In a sentence: Getting rights owners to lower their subscription rates would be the biggest win since Steve Jobs convinced labels to unbundle the album — but don’t hold your breath.
What analysts are saying: Choosing the next song is critical action for an Internet radio service. On-demand services, with their 30 million-plus catalogs, win or lose on their ability to guide users to music they are likely to enjoy. Stifel analysts believe Pandora’s “best-in-class music discovery” will help differentiate it from other on-demand services. The Bank of America/Merril Lynch presciently noted that Pandora’s Ticketfly acquisition allows it to make concert recommendations to listeners.
Billboard’s opinion: Ten years of listening data and feedback (thumbs up, thumbs down) may give Pandora an edge in recommendations, but the edge would be slight. Its doubtful anybody but the true aficionados — small in number — would be able to differentiate the recommendations of most services. Spotify, the most popular subscription service, has greatly improved its recommendations since it acquired The Echo Nest, while concurrently making improvements in its human-generated playlist creation. Given the trend in human curation at on-demand services, Pandora will need to merge its recommendation technology with old fashion human decision-making.
In a sentence: Beware — recommending songs to subscribers isn’t the same as picking songs for radio listeners.
What analysts are saying: Analysts have showed concern about competition for years. The threat from existing and yet-to-be-launched services has been a constant refrain from BTIG’s Greenfield over the years (Apple and YouTube have launched subscription services over that time).
Billboard’s opinion: The on-demand market has gained both strength and momentum in that last few years. Spotify has gained market dominance and cultivated a high “switching costs” by encouraging both free and paying users to build a collection of playlists that subsequently act as a “soft lock.” Apple has launched a formidable competitor, and Amazon appears to be successfully reaching a more middle-of-the-road consumer. While in its infancy, the streaming market has numerous other contenders: Amazon Prime Music, YouTube Red, Google Play Music, Rhapsody, Tidal, Simfy, Slacker and Microsoft Groove, plus some smaller players.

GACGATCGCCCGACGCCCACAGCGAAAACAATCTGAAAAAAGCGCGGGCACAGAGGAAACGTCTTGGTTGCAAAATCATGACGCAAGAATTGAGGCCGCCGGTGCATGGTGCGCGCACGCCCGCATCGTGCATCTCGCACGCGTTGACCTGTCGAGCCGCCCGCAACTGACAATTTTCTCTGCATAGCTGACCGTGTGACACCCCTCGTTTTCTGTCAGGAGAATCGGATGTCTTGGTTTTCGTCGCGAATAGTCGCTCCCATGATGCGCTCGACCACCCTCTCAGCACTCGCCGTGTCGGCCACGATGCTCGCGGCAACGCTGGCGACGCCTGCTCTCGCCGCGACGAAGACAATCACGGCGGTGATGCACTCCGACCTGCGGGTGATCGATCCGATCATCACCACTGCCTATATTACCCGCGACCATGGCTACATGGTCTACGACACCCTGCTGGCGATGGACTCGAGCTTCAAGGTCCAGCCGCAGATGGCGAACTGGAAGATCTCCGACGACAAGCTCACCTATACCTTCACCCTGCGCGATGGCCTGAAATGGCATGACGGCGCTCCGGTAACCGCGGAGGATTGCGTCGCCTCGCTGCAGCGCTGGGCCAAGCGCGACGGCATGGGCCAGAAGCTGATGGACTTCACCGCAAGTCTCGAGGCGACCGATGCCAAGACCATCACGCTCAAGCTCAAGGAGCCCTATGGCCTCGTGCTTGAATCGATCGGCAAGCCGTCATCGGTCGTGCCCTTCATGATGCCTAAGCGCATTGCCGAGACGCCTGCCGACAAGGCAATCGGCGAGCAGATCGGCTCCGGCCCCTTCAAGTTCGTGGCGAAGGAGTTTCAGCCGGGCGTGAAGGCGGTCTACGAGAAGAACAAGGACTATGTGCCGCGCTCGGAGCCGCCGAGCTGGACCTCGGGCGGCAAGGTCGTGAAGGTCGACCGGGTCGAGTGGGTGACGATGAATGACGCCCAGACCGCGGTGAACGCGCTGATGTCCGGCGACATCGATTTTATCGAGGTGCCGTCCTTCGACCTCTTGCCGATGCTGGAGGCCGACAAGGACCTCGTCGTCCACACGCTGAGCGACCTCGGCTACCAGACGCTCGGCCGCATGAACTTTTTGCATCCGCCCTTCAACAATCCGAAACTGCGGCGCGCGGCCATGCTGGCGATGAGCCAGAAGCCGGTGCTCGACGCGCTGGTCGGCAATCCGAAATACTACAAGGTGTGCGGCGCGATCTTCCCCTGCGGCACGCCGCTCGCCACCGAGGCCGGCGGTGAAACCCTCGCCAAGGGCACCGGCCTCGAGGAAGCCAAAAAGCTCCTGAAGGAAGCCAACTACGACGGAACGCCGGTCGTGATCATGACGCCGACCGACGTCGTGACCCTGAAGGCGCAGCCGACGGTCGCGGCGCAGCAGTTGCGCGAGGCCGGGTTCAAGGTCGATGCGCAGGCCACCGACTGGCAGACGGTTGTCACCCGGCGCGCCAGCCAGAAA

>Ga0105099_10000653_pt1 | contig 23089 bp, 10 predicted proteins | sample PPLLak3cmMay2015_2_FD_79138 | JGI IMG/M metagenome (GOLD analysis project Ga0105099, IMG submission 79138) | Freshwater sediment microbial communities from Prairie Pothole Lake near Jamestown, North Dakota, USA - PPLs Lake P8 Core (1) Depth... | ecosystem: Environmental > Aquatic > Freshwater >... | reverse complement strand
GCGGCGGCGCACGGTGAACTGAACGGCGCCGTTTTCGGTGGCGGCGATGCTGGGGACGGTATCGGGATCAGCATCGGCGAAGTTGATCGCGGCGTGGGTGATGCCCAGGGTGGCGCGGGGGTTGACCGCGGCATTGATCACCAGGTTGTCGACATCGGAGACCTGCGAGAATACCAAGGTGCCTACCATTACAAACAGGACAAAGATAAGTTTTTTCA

In a sentence: Pandora owns the Internet radio market, but is joining a host of companies battling for the top one or two spots in the subscription market.
What analysts are saying: Little was said about the type of product, pricing and upselling Pandora could employ. Stifel analysts believes Pandora will be positioned “as a one-stop-shop for music listeners looking for radio, on-demand, and concert listening experiences.” As such, Pandora should be able to attract additional users and upstream some percentage of free users to the subscription service. Nomura mentioned Pandora’s ability to offer more products as a way to improve growth in listeners and listener hours, although it sees those gains being tempered by competitors like Spotify and Apple Music.
Billboard’s opinion: Pandora’s 79 million monthly listeners, including 3.8 million subscribers to the ad-free service, already using the platform (as well as over 250 million registered users) present an unmatched marketing opportunity that should result in low acquisition costs. The question mark is the composition of those 79 million listeners. Pandora is a radio product, and radio is a free and low-investment way to consume music. Subscription services don’t always require high investment (following friends, creating playlists, searching the catalog) but they cost $9.99 per month (excluding family plans and market-specific pricing). Historically, a low percentage of consumers are interested in paying.
In a sentence: How many people will pay $9.99 per month?
The User Experience
What analysts are saying: BTIG’s Greenfield wisely raised concerns that Pandora will have to abandon its single-minded focus on providing Internet radio. He ends the paragraph with humorous well-wishing: “#goodluckpandora.” Stifel thinks Pandora could achieve a better-than-average conversion rate if it “can provide on-demand services in a more user-friendly way.”
Billboard’s opinion: The user experience has been an overlooked variable in Pandora’s decision to launch an on-demand service. A major factor in Pandora becoming a successful streaming service was its simplicity. While others services added bells and whistles, the Pandora app and web-based service remained simple, intuitive and effortless. No streaming service can be successful without a user experience that feels something close to effortless. Apple understands this. Netflix and Amazon do, too. Pandora cannot have a successful subscription service unless its user experience nears or matches that of the radio service.
In a sentence: User experience is often forgotten — until it’s poor.